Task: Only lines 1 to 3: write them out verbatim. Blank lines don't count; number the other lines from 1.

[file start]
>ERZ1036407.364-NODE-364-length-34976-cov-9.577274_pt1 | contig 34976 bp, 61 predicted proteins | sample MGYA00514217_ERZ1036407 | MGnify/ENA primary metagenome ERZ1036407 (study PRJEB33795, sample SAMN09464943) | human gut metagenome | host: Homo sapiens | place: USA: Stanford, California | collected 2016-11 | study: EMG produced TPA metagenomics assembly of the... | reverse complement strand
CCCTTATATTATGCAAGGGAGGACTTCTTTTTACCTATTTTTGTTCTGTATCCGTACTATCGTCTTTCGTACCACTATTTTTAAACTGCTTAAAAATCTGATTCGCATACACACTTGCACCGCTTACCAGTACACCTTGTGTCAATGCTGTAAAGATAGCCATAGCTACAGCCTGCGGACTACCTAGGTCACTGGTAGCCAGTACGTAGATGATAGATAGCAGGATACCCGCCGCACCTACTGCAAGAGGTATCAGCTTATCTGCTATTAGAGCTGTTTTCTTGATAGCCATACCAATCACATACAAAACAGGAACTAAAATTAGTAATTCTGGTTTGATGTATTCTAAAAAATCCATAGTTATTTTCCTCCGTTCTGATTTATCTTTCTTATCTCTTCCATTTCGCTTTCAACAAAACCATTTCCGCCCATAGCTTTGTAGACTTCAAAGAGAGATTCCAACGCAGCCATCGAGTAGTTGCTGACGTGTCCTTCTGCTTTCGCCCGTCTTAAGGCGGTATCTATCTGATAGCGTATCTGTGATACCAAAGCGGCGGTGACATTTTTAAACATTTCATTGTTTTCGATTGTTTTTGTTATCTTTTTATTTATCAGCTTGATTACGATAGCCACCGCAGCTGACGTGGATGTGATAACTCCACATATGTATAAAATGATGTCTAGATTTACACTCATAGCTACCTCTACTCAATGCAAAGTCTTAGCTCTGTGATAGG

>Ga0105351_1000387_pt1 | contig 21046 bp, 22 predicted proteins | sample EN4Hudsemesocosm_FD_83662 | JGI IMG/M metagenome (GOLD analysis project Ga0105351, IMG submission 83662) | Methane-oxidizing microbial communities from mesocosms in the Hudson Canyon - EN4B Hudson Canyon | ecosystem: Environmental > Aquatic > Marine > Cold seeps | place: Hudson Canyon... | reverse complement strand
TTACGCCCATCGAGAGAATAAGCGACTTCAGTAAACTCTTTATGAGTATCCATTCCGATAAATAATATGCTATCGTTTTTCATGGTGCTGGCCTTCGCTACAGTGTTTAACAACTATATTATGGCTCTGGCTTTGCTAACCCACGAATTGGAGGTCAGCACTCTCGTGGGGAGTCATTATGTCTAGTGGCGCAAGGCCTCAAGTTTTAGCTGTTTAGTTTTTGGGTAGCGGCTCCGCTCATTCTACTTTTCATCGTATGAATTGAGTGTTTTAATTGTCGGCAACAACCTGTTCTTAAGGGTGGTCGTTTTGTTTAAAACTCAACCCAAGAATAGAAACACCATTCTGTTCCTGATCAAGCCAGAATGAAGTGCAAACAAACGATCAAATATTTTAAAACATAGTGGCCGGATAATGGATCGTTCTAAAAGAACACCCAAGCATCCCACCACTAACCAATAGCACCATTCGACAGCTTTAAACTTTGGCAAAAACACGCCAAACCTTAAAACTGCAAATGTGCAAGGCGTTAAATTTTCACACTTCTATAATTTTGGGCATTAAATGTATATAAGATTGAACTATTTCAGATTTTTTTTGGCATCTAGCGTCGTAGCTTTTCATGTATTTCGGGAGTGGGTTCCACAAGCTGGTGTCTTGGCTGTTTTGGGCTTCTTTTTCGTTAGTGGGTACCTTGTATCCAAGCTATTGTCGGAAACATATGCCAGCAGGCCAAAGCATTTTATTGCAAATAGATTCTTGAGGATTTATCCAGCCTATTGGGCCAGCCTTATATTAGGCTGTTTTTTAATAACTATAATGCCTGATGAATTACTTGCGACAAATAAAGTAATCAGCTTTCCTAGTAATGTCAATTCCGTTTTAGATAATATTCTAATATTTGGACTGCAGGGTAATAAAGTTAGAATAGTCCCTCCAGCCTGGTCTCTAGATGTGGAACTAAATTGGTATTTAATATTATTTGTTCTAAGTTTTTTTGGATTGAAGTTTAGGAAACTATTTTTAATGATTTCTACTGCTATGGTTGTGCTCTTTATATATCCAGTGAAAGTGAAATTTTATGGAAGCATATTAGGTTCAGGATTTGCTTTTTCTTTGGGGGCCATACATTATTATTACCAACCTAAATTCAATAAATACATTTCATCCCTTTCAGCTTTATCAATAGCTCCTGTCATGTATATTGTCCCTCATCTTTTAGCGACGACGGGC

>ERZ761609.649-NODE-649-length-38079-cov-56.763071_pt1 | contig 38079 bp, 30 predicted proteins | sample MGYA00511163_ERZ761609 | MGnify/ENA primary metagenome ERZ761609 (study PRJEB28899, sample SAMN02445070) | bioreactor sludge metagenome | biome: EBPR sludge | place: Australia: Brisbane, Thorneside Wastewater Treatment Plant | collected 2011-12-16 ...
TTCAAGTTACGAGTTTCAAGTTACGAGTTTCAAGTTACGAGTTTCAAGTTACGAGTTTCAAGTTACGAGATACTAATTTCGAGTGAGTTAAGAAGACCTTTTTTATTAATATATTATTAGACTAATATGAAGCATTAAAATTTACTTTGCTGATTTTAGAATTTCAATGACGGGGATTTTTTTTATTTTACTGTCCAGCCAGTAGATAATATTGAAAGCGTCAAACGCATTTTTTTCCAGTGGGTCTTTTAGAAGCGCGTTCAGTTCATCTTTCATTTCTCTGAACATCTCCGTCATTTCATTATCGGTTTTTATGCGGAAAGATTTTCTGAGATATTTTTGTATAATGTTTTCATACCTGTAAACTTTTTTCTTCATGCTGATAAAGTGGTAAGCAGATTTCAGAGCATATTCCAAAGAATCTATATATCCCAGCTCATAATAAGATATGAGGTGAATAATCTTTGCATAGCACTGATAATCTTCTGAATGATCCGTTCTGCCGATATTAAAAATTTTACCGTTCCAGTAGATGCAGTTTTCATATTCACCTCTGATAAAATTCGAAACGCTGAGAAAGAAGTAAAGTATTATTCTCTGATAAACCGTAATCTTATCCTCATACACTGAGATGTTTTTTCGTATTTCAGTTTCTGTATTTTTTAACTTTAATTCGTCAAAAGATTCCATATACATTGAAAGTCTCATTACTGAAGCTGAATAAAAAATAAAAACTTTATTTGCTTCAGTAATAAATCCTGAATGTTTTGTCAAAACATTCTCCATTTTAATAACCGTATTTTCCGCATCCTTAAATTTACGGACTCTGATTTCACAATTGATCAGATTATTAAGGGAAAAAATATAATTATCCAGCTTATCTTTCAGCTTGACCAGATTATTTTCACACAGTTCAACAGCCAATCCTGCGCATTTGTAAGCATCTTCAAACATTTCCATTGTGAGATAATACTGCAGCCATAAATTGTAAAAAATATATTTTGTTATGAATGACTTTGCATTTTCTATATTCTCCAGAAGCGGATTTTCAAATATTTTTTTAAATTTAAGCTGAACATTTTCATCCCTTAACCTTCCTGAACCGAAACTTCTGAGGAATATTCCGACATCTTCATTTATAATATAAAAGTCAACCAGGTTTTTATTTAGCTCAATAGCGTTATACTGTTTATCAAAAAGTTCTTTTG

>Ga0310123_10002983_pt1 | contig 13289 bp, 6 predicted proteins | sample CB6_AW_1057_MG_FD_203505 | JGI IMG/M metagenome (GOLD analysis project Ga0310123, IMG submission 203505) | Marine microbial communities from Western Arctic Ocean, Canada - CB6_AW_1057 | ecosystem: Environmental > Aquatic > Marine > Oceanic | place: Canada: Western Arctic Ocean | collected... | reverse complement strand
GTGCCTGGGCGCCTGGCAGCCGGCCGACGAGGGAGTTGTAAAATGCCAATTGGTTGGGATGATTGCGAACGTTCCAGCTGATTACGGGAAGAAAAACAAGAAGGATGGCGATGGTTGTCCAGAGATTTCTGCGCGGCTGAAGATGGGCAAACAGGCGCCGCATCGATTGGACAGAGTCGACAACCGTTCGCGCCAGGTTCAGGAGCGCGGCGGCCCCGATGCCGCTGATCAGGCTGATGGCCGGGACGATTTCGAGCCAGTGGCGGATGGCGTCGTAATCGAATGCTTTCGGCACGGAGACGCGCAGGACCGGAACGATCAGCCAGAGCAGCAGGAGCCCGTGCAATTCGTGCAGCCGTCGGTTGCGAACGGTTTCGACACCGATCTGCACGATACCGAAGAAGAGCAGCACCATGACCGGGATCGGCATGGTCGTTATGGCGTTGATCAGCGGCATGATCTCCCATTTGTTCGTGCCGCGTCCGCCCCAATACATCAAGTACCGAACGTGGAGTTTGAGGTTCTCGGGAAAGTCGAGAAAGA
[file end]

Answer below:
>ERZ1036407.364-NODE-364-length-34976-cov-9.577274_pt1 | contig 34976 bp, 61 predicted proteins | sample MGYA00514217_ERZ1036407 | MGnify/ENA primary metagenome ERZ1036407 (study PRJEB33795, sample SAMN09464943) | human gut metagenome | host: Homo sapiens | place: USA: Stanford, California | collected 2016-11 | study: EMG produced TPA metagenomics assembly of the... | reverse complement strand
CCCTTATATTATGCAAGGGAGGACTTCTTTTTACCTATTTTTGTTCTGTATCCGTACTATCGTCTTTCGTACCACTATTTTTAAACTGCTTAAAAATCTGATTCGCATACACACTTGCACCGCTTACCAGTACACCTTGTGTCAATGCTGTAAAGATAGCCATAGCTACAGCCTGCGGACTACCTAGGTCACTGGTAGCCAGTACGTAGATGATAGATAGCAGGATACCCGCCGCACCTACTGCAAGAGGTATCAGCTTATCTGCTATTAGAGCTGTTTTCTTGATAGCCATACCAATCACATACAAAACAGGAACTAAAATTAGTAATTCTGGTTTGATGTATTCTAAAAAATCCATAGTTATTTTCCTCCGTTCTGATTTATCTTTCTTATCTCTTCCATTTCGCTTTCAACAAAACCATTTCCGCCCATAGCTTTGTAGACTTCAAAGAGAGATTCCAACGCAGCCATCGAGTAGTTGCTGACGTGTCCTTCTGCTTTCGCCCGTCTTAAGGCGGTATCTATCTGATAGCGTATCTGTGATACCAAAGCGGCGGTGACATTTTTAAACATTTCATTGTTTTCGATTGTTTTTGTTATCTTTTTATTTATCAGCTTGATTACGATAGCCACCGCAGCTGACGTGGATGTGATAACTCCACATATGTATAAAATGATGTCTAGATTTACACTCATAGCTACCTCTACTCAATGCAAAGTCTTAGCTCTGTGATAGG

>Ga0105351_1000387_pt1 | contig 21046 bp, 22 predicted proteins | sample EN4Hudsemesocosm_FD_83662 | JGI IMG/M metagenome (GOLD analysis project Ga0105351, IMG submission 83662) | Methane-oxidizing microbial communities from mesocosms in the Hudson Canyon - EN4B Hudson Canyon | ecosystem: Environmental > Aquatic > Marine > Cold seeps | place: Hudson Canyon... | reverse complement strand